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Identity and Violence: The Illusion of Destiny Hardcover – 3 Aug 2006
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'Identity and Violence' is a moving, powerful essay about the mischief of bad ideas. -- The Economist, August 13, 2006
Identity and Violence is a book both rich in ideas and easy to read, a model of its kind. -- Anthony Daniels, The Spectator, 29 July, 2006
Impassioned, eloquent and often moving -- John Gray, The Guardian, August 5th 2006
One of the few world intellectuals on whom we may rely to make sense out of our existential confusion. -- Nadine Gordimer
The world's poor and dispossessed could have no more articulate or insightful a champion. -- Kofi Annan
About the Author
Amartya Sen is Lamont University Professor at Harvard. He won the Nobel Prize in Economics in 1998 and was Master of Trinity College, Cambridge 1998-2004. His last book, The Argumentative Indian, was also published by Penguin. His books have been translated into thirty languages.
Top customer reviews
I am a man who is or has been during his life an Italian citizen, a secular agnostic, a European, has lived many years in the United States, philosphically sceptical and politically cynical, a political scientist, an economics amateur, an international civil servant, a military analyst, a diver, a photographer, a consultant, heterosexual, a defender of civil liberties, an opponent of capital punishment, a believer in universal values, an existentialist, someone who is strongly attracted to Buddhism, a lover of classical music and cool jazz, someone who can't stand heavy metal and sports programs on TV (except the soccer world cup!), pro choice, in favor of birth control, someone who never watches TV, a hater of cigarettes who likes his pipes and a cigar once in a while, gastronomically and enologically curious, and many other things it would be too long to list.
Therefore, I can identify with many categories of mankind indeed. These categories are all like overlapping circles. Together, all of them make my identity, so I find it easy to be tolerant because I can share one or more of the above with most people alive on this planet.
However, if one chooses, or manipulated to choose, a single identity as the only one, or the paramount one, to define oneself, it becomes more difficult to understand those who do not share that particular aspect of our being, even though we may share many others. At a personal level, conflict results, and on a broader scale this all too often means war.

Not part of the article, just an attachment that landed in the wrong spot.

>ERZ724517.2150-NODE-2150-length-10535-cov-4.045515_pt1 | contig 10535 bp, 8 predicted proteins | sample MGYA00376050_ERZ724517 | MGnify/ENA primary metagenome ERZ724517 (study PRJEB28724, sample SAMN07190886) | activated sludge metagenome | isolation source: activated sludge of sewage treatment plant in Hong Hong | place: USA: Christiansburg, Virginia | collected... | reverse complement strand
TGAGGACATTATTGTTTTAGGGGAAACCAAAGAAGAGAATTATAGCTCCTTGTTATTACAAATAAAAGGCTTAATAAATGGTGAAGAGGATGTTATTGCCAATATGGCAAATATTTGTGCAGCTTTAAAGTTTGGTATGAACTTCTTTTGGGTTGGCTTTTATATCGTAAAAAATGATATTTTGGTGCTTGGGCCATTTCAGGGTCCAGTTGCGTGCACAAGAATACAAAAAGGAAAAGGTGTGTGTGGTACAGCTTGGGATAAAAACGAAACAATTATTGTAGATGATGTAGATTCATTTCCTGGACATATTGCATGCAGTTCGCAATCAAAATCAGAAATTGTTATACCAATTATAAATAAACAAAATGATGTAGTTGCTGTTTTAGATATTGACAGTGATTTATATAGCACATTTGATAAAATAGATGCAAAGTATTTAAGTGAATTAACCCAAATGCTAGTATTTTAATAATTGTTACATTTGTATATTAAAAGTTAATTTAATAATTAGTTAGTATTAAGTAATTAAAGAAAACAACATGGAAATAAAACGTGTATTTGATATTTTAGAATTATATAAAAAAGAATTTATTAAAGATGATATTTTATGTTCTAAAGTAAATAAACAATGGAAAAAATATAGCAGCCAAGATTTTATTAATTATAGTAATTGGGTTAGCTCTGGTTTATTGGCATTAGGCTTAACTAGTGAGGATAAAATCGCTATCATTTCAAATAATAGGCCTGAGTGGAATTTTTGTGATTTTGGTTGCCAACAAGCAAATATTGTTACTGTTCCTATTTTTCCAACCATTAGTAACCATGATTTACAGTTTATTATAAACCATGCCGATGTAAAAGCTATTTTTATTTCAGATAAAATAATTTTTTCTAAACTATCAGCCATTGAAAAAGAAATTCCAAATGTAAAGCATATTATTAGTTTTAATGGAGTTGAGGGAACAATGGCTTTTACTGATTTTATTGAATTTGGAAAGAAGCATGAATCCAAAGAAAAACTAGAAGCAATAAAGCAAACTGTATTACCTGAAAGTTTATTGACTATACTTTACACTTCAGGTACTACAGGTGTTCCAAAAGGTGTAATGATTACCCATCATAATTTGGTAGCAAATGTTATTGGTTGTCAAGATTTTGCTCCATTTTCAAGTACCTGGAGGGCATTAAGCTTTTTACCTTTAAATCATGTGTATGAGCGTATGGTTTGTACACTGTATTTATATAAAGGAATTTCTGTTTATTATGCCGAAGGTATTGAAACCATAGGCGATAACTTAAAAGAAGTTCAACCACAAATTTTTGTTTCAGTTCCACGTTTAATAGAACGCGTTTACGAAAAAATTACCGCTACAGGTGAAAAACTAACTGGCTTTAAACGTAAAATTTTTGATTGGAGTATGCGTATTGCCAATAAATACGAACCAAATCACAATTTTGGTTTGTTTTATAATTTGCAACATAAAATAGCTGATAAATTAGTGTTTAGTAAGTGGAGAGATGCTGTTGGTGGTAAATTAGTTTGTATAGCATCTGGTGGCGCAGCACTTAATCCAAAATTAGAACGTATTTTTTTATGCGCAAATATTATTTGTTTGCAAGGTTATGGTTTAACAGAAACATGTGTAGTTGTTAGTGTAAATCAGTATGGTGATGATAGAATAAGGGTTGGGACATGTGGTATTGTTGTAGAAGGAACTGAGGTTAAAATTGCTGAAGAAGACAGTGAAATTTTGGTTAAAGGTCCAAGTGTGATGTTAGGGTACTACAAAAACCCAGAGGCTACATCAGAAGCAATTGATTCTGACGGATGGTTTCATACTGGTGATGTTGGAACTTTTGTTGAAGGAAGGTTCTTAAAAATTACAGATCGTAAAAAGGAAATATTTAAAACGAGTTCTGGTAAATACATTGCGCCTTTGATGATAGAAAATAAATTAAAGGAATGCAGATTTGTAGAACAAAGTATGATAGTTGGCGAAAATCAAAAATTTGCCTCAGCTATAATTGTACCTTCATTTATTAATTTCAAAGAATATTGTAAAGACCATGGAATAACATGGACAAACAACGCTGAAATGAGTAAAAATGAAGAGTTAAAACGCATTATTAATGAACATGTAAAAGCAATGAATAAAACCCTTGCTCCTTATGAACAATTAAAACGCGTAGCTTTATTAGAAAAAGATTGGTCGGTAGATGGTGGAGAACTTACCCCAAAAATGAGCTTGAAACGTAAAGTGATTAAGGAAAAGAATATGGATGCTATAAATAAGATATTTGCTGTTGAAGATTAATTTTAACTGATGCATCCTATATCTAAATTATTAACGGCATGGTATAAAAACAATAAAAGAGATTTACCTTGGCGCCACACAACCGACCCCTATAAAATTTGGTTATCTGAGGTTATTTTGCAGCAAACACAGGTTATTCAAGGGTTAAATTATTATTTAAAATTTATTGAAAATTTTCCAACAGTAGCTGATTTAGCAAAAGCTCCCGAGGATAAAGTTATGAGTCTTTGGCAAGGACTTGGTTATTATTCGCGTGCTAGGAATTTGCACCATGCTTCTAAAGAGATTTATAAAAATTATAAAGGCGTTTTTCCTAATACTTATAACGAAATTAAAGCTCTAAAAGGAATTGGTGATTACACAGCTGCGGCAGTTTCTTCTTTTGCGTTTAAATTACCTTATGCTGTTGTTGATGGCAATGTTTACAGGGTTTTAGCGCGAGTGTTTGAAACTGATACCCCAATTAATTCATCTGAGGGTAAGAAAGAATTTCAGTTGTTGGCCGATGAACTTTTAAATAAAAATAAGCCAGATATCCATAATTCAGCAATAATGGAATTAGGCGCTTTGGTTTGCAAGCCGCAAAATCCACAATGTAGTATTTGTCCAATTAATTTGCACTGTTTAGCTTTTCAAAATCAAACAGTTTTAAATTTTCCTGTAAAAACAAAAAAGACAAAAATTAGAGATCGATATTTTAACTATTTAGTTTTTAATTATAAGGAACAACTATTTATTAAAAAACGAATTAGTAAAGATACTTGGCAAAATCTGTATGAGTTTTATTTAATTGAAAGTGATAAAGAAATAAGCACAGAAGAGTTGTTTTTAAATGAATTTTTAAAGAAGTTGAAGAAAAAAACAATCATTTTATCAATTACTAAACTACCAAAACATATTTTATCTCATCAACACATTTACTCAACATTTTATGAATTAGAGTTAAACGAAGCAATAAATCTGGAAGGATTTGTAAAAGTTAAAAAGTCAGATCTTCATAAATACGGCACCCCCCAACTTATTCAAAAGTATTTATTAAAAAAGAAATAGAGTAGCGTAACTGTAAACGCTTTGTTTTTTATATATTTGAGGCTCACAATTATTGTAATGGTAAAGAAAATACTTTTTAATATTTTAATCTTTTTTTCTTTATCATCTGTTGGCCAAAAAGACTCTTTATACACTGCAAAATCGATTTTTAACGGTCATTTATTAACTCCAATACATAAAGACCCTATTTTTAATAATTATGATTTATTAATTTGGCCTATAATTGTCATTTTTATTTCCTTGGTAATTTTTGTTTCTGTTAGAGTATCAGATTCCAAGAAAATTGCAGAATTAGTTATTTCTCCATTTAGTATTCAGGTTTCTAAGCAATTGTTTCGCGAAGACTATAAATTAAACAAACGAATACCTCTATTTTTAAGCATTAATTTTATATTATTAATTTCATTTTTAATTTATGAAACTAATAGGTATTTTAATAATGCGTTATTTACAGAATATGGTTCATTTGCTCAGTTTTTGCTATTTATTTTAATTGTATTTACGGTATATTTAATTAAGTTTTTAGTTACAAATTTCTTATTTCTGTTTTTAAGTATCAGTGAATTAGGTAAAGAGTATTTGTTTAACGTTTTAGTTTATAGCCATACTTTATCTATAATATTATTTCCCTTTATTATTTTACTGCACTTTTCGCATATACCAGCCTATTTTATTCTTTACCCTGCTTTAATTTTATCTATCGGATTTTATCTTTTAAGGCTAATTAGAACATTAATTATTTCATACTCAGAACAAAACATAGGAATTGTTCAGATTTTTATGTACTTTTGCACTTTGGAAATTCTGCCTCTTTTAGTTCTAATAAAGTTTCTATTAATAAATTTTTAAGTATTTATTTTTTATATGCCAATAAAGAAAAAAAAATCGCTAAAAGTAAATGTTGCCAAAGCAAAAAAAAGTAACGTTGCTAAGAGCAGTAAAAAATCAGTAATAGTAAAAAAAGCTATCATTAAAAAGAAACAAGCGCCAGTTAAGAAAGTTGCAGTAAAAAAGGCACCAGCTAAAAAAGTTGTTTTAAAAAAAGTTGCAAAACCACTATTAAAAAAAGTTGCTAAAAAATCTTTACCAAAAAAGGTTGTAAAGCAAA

People kill each other because of religion, football, abortion legislation, language, ethnic background and other single issues when one of these becomes their one and only defining identity.
I came away from reading this book thinking perhaps I don't have any defining identity, or perhaps have a sort of "meta identity", the result of my personal blend of disparate identities. This makes me unique yet compatible with all other equally open meta identities of the world... I can be at home anywhere in the world because "me" is made of ideas, practices and backgrounds that come from all over the world. Perhaps I have no roots, but I don't mind, I have wings!
Drawing on his impressively broad and detailed knowledge of the cultural history of various parts of the world, as well as the economic and political theory that has made his name (and earned him a Nobel Prize), Sen argues carefully against the current trend for wholly classifying individuals, communities, and regions of the world by one aspect of their culture, usually religion.
Over-emphasising a single identity, he argues, constrains the public reasoning and informed individual decision-making that is at the heart of human well-being. It also creates artificial and seemingly irreconcilable oppositions that degenerate into violence.
It's a shame Sen doesn't attempt to understand just why it is usually religious affiliation, rather than any other, that has this tendency to crowd out other aspects of identity in the worldviews of social theorists, political pundits, policy-makers, and self-styled cultural leaders, or why this identity has proved so potent a crowd-stirrer. I suspect the answer is an inherent tendency of at least some of the major religions to claim such dominance, and would like to know what difference it would make to Sen's view if this is the case.
Relatedly, it would be interesting to hear a lot more about an issue the book only touches upon: what are the pressures that lead us to foreground certain aspects of identity (religion, gender, sexuality) rather than any of the many other categorisations available to us?
But a good book is the start of a discussion, not the end of it. And the world would do well think long and hard about this one.
While both points are true i felt he never really got to the heart of why people prioritise particular identities in certain contexts (place, time, circumstances).
Nor did he seem to understand that an identity constructed in terms of multiple identities is an identity in itself. This is significant because it is this "meta-identity" that Sen himself prioritises. The book seemed to me to be about a perceived threat to Sen's identity rather than about identity, the concept.
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